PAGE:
FP: You are quite humble sir, but kindly tell us the awards you won and why.

Montoya: I was awarded the “Navy Cross” for extraordinary bravery while serving as a Scout Sniper in a combat theater. The President signed my award along with the Secretary of The Navy, the Honorable Mr. England. General McCarthy pinned my medal on me. He is the senior Three-Star General in the Marine Corps.

I helped a few fellow Marines and they thought that was brave. I received the recognition for the actions on April 8th. Theses actions were significant because we had not yet secured Baghdad. I also received other medals but the one I am most proud of is the one called The Navy Achievement Medal. I received this for teaching at the time 850 Marines Martial Arts. In the Marine Corps all Marines have to know how to fight and I was the senior Martial Arts Instructor Trainer for the Battalion. I taught while I was in Baghdad and any time we had down time in Iraq. I guess it’s my second calling. I also think Martial arts plays a significant role in my decisions over there.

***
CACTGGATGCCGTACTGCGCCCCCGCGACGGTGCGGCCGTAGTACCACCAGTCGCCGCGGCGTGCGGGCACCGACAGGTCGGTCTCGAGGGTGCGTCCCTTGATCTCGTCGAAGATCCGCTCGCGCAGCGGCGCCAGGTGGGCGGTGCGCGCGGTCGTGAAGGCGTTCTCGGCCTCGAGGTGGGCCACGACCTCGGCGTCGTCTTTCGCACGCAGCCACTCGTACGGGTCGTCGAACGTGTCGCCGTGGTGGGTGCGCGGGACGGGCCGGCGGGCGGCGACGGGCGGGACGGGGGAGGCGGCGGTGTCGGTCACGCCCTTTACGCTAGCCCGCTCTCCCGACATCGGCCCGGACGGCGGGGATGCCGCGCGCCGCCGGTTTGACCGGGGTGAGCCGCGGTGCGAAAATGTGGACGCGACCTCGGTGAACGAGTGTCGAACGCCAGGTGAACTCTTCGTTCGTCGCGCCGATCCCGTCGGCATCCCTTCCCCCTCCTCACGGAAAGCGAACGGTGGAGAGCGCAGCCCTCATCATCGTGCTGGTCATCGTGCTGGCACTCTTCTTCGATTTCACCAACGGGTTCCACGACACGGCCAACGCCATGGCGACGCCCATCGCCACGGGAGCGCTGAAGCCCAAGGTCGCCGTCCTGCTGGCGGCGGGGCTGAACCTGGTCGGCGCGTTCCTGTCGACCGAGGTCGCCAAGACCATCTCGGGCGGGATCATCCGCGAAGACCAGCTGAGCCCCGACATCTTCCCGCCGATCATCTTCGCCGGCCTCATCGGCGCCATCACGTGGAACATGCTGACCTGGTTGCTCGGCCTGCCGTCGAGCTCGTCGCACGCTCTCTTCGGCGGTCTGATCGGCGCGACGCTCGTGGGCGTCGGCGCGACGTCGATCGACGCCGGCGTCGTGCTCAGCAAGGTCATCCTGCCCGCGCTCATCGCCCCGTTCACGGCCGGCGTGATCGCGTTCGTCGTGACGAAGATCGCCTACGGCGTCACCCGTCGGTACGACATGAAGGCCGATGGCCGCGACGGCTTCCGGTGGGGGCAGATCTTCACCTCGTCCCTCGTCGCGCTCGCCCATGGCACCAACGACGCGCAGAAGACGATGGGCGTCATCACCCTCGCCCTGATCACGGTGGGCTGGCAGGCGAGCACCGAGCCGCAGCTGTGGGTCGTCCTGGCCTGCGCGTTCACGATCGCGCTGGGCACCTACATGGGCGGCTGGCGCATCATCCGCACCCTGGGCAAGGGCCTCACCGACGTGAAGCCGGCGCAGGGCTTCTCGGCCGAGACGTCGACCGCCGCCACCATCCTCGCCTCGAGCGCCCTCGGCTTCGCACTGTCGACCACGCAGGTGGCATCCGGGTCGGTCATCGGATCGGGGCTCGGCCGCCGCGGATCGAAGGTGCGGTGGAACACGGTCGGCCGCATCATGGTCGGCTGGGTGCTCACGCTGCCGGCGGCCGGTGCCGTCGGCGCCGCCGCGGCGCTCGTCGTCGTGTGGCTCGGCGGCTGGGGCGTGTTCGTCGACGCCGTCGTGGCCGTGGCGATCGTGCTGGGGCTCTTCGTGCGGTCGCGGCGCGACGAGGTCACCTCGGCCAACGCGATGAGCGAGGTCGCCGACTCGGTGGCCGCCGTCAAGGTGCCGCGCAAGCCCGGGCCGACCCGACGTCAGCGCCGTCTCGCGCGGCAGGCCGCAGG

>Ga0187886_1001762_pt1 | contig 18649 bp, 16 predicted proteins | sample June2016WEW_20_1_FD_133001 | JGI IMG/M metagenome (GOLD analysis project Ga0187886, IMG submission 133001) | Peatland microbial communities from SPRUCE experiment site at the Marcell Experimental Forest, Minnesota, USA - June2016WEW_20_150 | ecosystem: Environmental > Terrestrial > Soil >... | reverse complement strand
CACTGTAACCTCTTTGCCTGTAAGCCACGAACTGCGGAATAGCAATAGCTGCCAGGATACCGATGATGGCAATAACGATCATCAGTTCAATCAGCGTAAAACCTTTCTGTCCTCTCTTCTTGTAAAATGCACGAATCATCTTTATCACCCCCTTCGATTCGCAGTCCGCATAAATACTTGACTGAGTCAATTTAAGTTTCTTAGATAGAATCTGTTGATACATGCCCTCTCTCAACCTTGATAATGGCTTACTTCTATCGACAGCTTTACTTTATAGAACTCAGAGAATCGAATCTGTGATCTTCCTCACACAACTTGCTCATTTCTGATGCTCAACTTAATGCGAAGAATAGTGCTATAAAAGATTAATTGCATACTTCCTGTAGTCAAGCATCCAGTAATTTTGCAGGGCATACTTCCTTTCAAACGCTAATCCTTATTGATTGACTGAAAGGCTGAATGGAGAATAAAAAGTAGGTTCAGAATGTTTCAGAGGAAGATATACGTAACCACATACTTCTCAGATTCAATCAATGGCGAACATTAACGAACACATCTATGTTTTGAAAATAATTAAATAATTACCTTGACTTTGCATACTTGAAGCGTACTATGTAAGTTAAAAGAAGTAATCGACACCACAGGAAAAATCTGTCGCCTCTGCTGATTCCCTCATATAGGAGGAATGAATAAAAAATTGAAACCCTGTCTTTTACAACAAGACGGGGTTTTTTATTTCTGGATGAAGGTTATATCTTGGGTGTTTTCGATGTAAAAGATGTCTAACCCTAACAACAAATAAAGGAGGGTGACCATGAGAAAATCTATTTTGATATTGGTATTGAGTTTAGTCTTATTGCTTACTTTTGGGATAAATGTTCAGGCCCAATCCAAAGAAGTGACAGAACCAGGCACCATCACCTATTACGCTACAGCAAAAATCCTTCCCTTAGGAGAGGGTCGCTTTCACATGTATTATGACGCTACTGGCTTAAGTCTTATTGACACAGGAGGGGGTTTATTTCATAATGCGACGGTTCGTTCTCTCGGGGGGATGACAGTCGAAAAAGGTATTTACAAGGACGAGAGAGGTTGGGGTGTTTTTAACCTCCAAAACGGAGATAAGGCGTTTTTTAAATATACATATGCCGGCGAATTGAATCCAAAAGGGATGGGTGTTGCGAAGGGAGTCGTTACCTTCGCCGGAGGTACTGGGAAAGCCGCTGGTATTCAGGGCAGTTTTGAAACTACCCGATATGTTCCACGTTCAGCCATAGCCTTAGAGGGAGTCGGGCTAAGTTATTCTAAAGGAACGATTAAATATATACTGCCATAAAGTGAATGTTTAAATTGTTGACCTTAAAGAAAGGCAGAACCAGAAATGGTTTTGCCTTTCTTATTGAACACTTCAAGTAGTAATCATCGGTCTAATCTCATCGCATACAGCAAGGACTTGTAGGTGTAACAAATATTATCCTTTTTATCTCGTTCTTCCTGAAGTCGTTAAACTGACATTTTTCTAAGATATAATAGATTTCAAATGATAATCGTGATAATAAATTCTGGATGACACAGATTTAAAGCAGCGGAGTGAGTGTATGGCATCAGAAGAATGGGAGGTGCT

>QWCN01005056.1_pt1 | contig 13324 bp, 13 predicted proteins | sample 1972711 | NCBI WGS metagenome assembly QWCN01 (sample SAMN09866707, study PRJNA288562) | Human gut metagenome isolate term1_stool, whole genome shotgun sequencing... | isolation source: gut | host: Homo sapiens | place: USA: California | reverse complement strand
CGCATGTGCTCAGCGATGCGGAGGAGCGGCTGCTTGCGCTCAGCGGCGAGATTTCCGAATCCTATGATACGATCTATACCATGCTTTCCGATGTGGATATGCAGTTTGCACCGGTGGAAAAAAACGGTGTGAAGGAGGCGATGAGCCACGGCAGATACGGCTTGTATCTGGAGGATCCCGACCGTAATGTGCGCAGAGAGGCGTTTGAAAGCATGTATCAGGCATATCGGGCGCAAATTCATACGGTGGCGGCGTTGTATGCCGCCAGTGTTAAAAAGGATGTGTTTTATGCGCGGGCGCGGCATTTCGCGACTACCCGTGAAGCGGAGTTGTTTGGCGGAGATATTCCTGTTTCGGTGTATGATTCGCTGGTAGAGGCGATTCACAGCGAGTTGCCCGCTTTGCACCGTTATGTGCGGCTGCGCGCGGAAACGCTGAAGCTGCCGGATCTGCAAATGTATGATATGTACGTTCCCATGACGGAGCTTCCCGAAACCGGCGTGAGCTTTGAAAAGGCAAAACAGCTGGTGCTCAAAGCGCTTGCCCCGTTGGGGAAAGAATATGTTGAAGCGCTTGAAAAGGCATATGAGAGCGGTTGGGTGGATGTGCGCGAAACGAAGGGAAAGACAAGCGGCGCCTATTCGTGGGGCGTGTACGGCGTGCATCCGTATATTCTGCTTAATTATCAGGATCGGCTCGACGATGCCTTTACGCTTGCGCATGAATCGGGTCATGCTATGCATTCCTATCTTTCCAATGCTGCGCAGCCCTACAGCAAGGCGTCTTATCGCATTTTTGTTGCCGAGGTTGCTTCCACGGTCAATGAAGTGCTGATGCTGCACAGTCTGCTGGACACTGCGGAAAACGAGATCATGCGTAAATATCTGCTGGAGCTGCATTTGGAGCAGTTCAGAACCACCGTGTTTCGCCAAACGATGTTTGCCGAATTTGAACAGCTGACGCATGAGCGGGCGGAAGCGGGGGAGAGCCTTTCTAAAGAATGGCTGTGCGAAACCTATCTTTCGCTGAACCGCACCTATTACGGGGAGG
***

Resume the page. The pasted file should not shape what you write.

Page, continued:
FP: How exactly did Martial arts influence your decisions in Iraq?

Montoya: I think that Martial arts helped me with the commitment part of the war. I guess what I mean is in Martial arts you must be focused on the journey and not the immediate goal or belt.

In combat you know even if you win the battle the war moves forward. I would say that if it was not for my mentor, and Martial arts father, Paul Dye I would not have made it this far in life. He showed me another way of looking at life -- not just through your physical movement but by mastering the physical application that you will find the spiritual connection with yourself (i.e. your strengths and weaknesses). He taught me to be loyal and humble above all.